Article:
The Chinese smartphone maker Xiaomi is reportedly seeking to raise at least $10bn by floating on the Hong Kong stock exchange, in what could be one of the world's biggest initial public offerings in years. With the listing, the value of the company can go up to $100 billion and could be the biggest Chinese tech IPO since Alibaba Group Holding Ltd raised about $21.8 billion in the year 2014.
Xiaomi is applying for a Hong Kong stock listing with dual share classes that give certain shareholders much more power, which the new rules allow.
The Lei Jun-led, Chinese phone-making giant has picked Hong Kong to list its shares, a victory for the Chinese city which missed out on blockbuster stock offerings by Alibaba and other rising internet companies in mainland China in recent years.
When it revealed detailed financial info for the first time in 2017, Xiaomi posted a net loss of $6.9 billion, despite revenues of $18bn.
According to the prospectus presented, the company's revenue has hit 114.62 yuan ($18 billion, ₹1.19 lakh crore) in 2017, which is 67.5% ahead of where it was in 2016. Xiaomi was the fastest growing brand in China during the quarter. This is mostly due to the success of Xiaomi's Redmi Note 5 and 5 Pro models that were launched, earlier this year. In 2017, Xiaomi's Mi Home stores made 240,000 yuan or about $37,700 in annual sales per square meter which, according to iResearch, is "the second highest average sales per square meter amongst retail store chains globally".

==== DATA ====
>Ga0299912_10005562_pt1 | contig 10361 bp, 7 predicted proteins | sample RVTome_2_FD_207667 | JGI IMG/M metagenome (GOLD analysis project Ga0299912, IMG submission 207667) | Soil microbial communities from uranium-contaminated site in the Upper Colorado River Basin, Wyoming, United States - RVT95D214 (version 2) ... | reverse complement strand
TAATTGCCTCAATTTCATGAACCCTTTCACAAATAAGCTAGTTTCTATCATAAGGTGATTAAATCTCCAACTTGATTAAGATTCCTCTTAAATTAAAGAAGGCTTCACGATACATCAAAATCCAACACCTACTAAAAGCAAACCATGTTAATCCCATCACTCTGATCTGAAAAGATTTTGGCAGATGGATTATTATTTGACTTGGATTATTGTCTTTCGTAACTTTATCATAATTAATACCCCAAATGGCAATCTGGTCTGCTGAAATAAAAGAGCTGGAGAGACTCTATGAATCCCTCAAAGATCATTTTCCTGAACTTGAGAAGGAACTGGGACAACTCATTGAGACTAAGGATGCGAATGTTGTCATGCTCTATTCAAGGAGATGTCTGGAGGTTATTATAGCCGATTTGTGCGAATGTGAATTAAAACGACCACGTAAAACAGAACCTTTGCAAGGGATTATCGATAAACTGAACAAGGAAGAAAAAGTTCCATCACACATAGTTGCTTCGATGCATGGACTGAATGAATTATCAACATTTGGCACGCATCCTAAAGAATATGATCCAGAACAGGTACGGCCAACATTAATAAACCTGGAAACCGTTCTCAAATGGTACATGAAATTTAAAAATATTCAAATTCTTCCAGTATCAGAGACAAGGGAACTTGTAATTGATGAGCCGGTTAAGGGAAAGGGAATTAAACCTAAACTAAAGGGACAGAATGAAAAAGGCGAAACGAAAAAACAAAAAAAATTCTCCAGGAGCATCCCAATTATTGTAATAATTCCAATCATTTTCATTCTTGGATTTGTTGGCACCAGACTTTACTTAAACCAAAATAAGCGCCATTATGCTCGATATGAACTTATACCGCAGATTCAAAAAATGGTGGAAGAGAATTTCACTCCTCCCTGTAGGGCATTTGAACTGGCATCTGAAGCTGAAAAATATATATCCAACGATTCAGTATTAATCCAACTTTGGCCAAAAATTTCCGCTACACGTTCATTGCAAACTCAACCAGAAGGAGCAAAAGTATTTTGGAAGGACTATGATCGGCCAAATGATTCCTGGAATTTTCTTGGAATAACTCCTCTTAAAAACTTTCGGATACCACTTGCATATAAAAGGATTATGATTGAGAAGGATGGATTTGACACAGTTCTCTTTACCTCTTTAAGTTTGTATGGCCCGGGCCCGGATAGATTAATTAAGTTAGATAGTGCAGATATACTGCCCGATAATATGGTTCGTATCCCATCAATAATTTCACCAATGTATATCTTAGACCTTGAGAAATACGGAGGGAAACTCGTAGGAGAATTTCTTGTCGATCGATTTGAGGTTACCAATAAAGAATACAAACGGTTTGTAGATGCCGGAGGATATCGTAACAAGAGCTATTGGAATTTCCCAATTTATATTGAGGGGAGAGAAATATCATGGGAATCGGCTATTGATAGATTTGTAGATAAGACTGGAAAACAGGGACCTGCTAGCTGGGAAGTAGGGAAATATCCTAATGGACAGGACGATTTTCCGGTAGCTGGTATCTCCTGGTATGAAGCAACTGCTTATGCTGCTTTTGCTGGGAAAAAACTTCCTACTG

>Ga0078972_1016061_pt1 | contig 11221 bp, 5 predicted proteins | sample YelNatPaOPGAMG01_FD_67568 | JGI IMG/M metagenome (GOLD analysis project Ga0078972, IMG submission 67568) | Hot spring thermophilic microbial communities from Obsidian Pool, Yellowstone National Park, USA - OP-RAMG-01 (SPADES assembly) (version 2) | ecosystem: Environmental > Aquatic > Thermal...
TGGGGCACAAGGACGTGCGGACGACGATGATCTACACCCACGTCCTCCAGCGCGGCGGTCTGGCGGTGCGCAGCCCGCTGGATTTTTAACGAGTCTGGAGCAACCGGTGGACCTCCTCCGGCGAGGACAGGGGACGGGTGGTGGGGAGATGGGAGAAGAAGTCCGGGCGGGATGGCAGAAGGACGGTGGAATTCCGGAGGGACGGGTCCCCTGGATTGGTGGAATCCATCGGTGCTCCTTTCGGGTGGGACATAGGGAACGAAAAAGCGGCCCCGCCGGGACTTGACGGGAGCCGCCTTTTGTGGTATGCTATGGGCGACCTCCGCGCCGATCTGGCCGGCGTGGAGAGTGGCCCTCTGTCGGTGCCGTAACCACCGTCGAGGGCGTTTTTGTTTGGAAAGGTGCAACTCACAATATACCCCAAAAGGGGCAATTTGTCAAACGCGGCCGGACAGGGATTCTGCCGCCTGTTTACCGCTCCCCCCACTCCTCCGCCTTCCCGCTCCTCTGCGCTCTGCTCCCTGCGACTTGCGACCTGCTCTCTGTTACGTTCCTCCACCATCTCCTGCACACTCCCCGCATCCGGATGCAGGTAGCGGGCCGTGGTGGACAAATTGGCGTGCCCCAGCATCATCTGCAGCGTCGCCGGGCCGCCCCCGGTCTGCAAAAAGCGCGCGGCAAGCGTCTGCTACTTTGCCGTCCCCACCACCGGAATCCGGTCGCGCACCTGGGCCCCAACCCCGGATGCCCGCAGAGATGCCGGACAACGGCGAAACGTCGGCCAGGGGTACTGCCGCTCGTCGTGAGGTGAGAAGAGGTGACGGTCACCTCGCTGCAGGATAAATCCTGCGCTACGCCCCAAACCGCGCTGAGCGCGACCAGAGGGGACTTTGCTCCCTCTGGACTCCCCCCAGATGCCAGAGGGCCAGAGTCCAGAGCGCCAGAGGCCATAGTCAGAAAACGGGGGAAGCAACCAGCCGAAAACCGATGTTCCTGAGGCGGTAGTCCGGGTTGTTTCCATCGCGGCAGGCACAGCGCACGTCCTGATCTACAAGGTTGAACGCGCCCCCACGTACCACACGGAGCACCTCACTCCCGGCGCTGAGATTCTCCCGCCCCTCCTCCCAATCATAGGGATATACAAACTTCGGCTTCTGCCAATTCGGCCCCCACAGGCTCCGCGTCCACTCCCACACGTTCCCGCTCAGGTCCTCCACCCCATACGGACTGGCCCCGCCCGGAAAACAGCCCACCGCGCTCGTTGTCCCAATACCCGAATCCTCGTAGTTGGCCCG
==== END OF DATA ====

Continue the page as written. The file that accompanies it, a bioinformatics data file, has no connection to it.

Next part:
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Interestingly there's no mention of expanding phone sales to the US, but Xiaomi has pledged to put 30 percent of its IPO towards growing its presence in Southeast Asia, Europe, Russia "other regions".
Founded in 2010, the Chinesecompany was the fifth biggest smartphone maker in the world previous year, shipping more than 92 million devices, according to research firm IDC. "Xiaomi is an internet company with smartphones and smart hardware connected by an IoT platform at its core".
In March 2015, the head of the company's top lawyer Zhang Liang told Legal Week there were no plans for a listing within the next five years. A special voting structure that allowed the founders and the promoters control the company even with minority stakes.